Cultural Diversity: An Iranian student’s story

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Continuing the theme of cultural diversity, I spoke with Soudeh Oladi from Iran. Soudeh is a PhD student in Education at UNB. She first came to Canada in the early 90s with her family when she was 11 years old. Her father was doing his PhD in Forestry at UNB. Soudeh was accepted to UNB at the age of 15, but after studying for one year, her father finished his PhD and they went back to Iran. Years later, Soudeh returned here with her own 11 year old daughter to continue her education.

BR: Soudeh, what do you wish people knew about Iran?

SO: Despite all the negative things you may hear in the news, Iran is a lovely country whose people are exceptionally hospitable and friendly. The majority of people in Iran are Muslim but they are considered to be pretty progressive. There is also a considerable Christian, Jewish, and Zoroastrian minority in Iran.

While Iran is usually defined in terms of its Islamic culture, Iranians are also proud of their pre-Islamic heritage that dates back at least 3,000 years.

Poetry plays a huge part in Iranian culture and when friends and families get together for a major holiday, they are bound to read a few lines from the famous Persian poet Hafez.

BR: What could people do that would be helpful to someone coming here from Iran? 

SO: When a person comes to live in Canada, they leave a whole life behind – extended family, friends and loved ones. So it would be reassuring if they felt welcomed. It’s always great when people ask you real questions about where you come from and your culture, instead of superficial comments about general things they may have picked up on the news.

I personally would appreciate it if I could talk about my country so people would know that Iran is so much more than the [what you see in the] news (which usually has to be extreme to make the headlines).

[…] Normal life goes on, despite economic hardship and political tension. Iranian food is not spicy and we use lots of fresh herbs in our daily regimen. I would even want them to know that drivers in the capital city Tehran are among the most skillful yet impatient drivers in the world, as all of them believe they have the right of way!

But when there is little room for a real conversation, I would only want to paint a picture-perfect image of my country instead of a realistic one.

BR: That’s understandable; I think anyone who loves their homeland might feel that way. What else would bridge gaps between cultures?

SO: Schools and universities could hold cultural fairs that go beyond a one-day snapshot of life in a different country. But most important of all, it is the feeling of belonging and acceptance that every single individual who sets foot in Canada yearns for.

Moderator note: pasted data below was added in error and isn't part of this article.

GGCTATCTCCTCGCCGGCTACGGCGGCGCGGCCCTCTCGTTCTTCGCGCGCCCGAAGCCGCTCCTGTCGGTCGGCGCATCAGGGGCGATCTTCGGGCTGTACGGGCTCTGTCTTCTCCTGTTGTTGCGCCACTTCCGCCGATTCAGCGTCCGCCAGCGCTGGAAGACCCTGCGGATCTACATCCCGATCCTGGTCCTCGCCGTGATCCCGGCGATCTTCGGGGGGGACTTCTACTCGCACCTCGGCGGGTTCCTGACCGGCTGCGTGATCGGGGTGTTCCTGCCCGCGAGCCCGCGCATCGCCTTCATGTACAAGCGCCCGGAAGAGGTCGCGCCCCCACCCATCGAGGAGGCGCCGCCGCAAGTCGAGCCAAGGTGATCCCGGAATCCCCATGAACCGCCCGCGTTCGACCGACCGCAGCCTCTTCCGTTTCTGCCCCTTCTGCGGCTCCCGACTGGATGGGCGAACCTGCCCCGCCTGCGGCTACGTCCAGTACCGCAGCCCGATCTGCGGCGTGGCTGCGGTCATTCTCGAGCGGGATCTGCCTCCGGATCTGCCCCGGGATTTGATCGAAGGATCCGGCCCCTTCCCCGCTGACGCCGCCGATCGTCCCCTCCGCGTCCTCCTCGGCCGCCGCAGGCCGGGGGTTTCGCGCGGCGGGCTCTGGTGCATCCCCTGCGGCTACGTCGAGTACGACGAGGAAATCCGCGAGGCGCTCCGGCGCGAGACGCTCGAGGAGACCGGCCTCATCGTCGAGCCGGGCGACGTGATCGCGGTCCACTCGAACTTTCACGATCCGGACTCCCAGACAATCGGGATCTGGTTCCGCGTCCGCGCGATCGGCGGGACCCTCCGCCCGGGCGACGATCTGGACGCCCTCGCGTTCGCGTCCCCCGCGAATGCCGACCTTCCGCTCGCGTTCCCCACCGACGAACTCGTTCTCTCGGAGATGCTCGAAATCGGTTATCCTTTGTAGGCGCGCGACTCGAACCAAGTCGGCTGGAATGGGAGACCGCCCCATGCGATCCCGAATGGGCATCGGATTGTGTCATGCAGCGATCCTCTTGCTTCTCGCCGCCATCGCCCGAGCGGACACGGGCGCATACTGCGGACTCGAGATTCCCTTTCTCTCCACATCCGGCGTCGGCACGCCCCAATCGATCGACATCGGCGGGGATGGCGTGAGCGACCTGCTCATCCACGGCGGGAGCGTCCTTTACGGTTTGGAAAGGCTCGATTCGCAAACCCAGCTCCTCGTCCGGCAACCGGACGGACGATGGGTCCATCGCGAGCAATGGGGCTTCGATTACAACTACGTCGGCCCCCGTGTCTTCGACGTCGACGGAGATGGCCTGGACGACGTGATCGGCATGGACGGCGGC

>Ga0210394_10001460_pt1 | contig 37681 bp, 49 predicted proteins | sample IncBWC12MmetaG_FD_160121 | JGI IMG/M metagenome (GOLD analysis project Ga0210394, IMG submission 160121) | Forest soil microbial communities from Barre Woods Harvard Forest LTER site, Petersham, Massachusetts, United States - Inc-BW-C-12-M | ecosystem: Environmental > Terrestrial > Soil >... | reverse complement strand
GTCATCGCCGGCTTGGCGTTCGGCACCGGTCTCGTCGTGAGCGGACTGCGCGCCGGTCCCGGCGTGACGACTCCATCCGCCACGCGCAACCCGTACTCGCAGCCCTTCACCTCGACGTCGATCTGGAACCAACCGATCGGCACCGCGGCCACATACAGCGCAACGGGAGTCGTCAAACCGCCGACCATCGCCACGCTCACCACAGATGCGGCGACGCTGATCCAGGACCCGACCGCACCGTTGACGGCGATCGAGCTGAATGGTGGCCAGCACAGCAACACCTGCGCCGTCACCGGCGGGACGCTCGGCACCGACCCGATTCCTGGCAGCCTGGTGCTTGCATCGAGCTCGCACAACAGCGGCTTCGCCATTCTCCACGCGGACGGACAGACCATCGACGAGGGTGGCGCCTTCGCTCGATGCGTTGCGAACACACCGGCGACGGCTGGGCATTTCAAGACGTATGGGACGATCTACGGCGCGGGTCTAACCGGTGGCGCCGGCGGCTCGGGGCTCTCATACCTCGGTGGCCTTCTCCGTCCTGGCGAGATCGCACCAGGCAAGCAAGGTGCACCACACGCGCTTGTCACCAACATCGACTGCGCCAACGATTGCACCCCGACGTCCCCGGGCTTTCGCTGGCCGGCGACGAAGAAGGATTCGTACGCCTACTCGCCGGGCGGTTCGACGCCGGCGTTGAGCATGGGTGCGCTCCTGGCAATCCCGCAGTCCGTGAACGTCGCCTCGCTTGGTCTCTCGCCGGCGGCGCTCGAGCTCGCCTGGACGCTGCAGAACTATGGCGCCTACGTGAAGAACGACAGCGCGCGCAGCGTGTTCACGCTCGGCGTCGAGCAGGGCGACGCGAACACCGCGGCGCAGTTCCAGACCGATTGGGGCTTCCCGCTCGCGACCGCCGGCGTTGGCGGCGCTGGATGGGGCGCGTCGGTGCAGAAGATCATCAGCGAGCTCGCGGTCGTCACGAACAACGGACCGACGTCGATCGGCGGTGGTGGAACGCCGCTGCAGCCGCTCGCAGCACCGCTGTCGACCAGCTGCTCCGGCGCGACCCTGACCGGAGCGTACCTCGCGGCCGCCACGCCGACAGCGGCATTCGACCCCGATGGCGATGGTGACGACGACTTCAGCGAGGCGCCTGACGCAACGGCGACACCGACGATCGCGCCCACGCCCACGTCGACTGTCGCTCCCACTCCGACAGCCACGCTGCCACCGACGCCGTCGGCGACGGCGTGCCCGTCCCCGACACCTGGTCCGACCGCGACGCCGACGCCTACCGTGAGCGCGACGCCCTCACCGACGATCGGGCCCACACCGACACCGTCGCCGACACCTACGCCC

BR: What is unhelpful, that you wish people would not do?

SO: The most important thing for anyone coming from a different country to Canada is to be acknowledged and accepted. Being branded as “different” […] can take its toll on a person’s feeling of belonging.

I would encourage people not to be afraid to get to know those who may look or dress differently and accept them as who they are.

Stereotypical portrayals of Muslims have led some people to presume that Muslims are forgiving toward extremists. [This] couldn’t be further from the truth. With over one and a half billion Muslims in the world, the few that make the headlines bring nothing but shame for the rest of the Muslim population.

BR: How can people ask about Iranian culture to learn and get to know you?

SO: I don’t think any question should be branded as stupid. I think the real problem is that by being too politically correct, we avoid getting involved in real conversations about different cultures.

Former Iranian president Mohammad Khatami introduced the idea of “dialogue among civilizations” as a precursor to a peaceful world. I say before civilizations get involved, we need to start a dialogue at a more basic level involving everyday people. Maybe then, we will embrace difference and the world will be a much more unique place to live in.

BR: Soudeh, thank you so much for sharing your views of Iran with us, along with your wish for us to understand and embrace our differences.




Emily is in her third-year of Political Science. She loves studying and academics which follows into her research work. She's an avid plant mom and a stern black coffee drinker. When she's not working or doing school work, you can find her listening to 70s music on vinyl and watching Parks and Recreation.